For the book they selected quotes from my interviews with influential street artist, Shep Fairey and Fugazi/Minor Threat frontman, Ian McKay. Needless to say, both of these guys were pretty inspirational to me. It also features tidbits from Mark Gonzales, the Beastie Boys, Spike Jonze, Kim Gordon, Judd Apatow, and many others. The book is available through Huck, Amazon and you can find it now in Urban Outfitters too.
Ok, so maybe this is an excuse to post the new Tim Barry video for "The James" that Archie and I watch now every night when I put him to bed.
But I was fortunate enough to review the whole album, Lost and Rootless on Chunksaah Records, for Eastern Surf Mag. Of course, Barry's former band AVAIL still influences me every day, but I've now reviewed three of his solo records going back ten years and done a full interview for ESM's "On the Record." Personal and stripped down, this one is another keeper.
Today was a great opportunity to watch democracy in action. A dedicated group of people from coastal communities went to tell Chris Christie to "Finish the Job," of helping them get home 26 months after Superstorm Sandy uprooted their lives. Before the State of the State Address, they banded with other activists to get the word out to the national media that New Jersey has some more work to do. I got to write about and shoot the event today for The SandPaper which is running the story as breaking news. (Yes, I was next to CNN's Dana Bash with a GoPro...)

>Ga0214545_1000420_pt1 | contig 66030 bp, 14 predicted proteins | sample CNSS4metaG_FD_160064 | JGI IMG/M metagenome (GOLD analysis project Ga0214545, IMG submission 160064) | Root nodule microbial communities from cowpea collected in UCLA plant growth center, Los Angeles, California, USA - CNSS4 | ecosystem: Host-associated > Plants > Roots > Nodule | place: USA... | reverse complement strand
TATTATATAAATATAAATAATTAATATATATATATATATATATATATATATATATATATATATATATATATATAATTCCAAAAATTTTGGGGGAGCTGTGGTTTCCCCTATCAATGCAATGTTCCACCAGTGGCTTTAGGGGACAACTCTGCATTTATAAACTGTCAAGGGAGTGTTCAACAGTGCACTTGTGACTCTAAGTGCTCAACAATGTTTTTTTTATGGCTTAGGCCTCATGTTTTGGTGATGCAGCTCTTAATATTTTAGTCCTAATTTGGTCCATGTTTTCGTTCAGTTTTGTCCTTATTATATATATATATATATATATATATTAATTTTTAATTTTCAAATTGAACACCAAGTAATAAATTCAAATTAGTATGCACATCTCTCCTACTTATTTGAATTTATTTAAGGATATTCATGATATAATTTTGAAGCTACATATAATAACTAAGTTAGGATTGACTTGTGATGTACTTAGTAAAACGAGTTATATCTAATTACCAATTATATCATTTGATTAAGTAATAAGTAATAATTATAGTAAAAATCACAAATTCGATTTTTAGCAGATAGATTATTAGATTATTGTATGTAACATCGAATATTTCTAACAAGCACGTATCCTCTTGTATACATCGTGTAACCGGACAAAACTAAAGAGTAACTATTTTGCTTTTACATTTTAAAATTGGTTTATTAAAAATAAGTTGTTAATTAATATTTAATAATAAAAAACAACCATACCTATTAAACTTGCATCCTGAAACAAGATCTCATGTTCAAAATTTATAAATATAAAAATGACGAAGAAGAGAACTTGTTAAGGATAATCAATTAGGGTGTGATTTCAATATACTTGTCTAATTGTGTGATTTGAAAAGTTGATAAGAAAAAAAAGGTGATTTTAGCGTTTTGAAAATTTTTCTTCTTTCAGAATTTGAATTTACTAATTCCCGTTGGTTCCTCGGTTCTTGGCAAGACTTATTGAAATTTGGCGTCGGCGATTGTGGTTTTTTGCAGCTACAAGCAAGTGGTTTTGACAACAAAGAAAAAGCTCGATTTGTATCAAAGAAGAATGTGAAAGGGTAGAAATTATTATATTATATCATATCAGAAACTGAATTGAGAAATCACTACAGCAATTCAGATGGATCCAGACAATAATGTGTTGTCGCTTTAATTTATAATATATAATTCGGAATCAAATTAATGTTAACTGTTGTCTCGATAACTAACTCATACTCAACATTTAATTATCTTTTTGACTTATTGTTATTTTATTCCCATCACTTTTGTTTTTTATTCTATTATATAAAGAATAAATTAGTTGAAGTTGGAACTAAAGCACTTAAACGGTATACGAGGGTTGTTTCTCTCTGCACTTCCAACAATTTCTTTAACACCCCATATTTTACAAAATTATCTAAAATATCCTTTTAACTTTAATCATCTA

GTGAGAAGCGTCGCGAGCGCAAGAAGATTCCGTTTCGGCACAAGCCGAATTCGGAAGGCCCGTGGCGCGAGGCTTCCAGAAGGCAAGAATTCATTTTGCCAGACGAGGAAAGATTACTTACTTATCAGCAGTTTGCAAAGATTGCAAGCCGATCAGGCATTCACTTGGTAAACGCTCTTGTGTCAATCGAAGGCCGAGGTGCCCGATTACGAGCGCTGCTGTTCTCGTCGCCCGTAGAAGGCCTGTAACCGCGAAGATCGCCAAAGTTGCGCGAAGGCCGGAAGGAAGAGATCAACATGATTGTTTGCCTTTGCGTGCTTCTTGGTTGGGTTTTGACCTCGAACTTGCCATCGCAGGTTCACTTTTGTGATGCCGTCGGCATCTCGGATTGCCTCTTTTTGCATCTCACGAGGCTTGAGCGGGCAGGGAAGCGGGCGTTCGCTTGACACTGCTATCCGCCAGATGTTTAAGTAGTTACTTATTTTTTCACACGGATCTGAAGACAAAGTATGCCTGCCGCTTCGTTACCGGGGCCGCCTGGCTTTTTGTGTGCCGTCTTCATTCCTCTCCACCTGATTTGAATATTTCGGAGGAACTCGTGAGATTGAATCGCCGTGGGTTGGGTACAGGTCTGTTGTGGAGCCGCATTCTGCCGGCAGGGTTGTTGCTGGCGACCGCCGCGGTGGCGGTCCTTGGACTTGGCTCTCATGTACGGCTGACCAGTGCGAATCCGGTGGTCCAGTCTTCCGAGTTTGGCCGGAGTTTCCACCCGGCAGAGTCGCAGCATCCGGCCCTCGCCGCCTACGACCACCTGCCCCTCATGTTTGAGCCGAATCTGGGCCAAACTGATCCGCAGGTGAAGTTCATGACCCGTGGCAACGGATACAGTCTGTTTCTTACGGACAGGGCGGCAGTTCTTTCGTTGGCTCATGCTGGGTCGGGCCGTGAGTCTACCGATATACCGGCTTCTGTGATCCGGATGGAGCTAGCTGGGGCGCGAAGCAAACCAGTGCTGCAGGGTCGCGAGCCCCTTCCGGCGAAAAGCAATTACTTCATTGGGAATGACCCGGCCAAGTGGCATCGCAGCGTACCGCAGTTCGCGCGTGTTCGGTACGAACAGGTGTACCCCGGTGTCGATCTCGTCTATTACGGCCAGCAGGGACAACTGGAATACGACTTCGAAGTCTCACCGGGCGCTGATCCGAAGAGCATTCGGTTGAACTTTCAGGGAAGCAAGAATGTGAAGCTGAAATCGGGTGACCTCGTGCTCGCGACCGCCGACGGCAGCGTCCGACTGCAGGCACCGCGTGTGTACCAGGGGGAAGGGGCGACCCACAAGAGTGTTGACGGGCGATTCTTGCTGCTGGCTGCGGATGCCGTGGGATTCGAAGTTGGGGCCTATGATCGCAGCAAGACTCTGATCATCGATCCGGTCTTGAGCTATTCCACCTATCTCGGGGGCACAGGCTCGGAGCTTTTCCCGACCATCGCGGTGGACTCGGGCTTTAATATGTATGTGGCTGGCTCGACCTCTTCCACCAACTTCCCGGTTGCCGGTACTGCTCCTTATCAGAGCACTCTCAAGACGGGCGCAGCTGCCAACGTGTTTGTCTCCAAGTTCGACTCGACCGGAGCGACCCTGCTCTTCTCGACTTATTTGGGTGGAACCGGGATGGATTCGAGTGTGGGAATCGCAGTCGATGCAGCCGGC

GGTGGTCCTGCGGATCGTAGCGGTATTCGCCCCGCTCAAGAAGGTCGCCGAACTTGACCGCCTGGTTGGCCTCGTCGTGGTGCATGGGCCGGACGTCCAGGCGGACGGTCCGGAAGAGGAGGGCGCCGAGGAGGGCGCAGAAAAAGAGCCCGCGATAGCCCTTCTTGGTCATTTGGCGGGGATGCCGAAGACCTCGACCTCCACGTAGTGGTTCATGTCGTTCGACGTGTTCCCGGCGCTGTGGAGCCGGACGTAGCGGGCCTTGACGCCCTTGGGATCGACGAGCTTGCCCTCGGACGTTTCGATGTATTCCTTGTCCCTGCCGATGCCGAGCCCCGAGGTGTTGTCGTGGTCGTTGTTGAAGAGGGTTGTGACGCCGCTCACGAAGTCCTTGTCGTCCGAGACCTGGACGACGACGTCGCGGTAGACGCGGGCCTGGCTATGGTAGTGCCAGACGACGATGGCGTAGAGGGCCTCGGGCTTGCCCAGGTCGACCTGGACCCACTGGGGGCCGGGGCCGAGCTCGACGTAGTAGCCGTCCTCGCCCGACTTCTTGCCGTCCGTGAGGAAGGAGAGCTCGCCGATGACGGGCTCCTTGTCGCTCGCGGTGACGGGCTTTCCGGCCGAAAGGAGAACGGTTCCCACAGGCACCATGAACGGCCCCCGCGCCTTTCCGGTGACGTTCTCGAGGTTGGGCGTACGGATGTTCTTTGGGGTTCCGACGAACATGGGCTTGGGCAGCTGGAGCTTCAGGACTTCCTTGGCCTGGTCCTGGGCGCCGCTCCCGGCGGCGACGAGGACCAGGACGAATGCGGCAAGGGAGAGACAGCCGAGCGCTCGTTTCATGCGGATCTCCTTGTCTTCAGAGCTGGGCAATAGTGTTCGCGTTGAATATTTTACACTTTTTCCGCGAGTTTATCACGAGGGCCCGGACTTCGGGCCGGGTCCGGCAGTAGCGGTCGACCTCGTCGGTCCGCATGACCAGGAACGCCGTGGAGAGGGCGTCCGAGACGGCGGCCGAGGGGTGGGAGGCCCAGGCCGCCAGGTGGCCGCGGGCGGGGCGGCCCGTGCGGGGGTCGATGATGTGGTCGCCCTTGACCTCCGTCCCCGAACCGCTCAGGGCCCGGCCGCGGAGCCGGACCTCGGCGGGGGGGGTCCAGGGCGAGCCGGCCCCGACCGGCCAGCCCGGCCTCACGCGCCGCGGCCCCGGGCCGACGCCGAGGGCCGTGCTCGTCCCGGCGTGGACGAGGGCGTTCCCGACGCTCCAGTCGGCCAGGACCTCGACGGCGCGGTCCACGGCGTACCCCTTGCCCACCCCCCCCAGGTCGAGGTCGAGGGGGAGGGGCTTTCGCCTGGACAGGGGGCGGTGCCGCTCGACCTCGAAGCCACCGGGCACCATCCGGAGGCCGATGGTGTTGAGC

Recently, I connected with our friend Cyrus Sutton about his latest documentary focusing on food production. It's called "Island Earth," and it's really taking a look at the nature of farming in Hawaii, where the Islands have become the test lab for chemical companies. Surfline had me do a short feature on Cy's new project that ran this week. Check out Island Earth: The Movie, Examining Cyrus Sutton's new film on food production on Surfline.
“There’s an underground movement of young people who are going back to the land to grow their own food. This is in direct response to corporate corruption of our food supply and an understanding of the instability of the current way we grow and distribute food,” says the Californian, who also runs Korduroy.tv. “After months of research, I chose to focus on Hawaii as a case study on this phenomenon. Food is probably the most important cause of the environmental and social ills of today and I'm trying to communicate the complex issue of industrial agriculture through the medium I know best -- documentary.”
This is a big issue. There are still a few days to support his project via Kickstarter if you're interested in helping out. It's also been years since I have submitted to Surfline and it's good to be working with them again.
Toms River/NYC photog Danny Clinch just released his latest photo book edited by our friend Tim Donnelly entitled "Still Moving." I got to do some moving with Clinch last year when he drove me to his studio in Hell's Kitchen. On the ride, he told me the stories behind five epic music photos from his book: Eddie Vedder, Radiohead, Tupac, Springsteen, and the Foo Fighters.
Danny started with the story of meeting Pearl Jam in 1992 at Waterloo Village in Stanhope, NJ because he knew I was there that day. I was 17. It was the first and only time I saw them live. I transcribed the stories for my Clinch piece entitled, "I Shot Tupac and Chilled with Thom Yorke" for Huck Magazine. The story ran in issue 43 of the print mag. Check it out for some great anecdotes. Congrats to Clinch and Timmy. You can find the book at DannyClinch.com.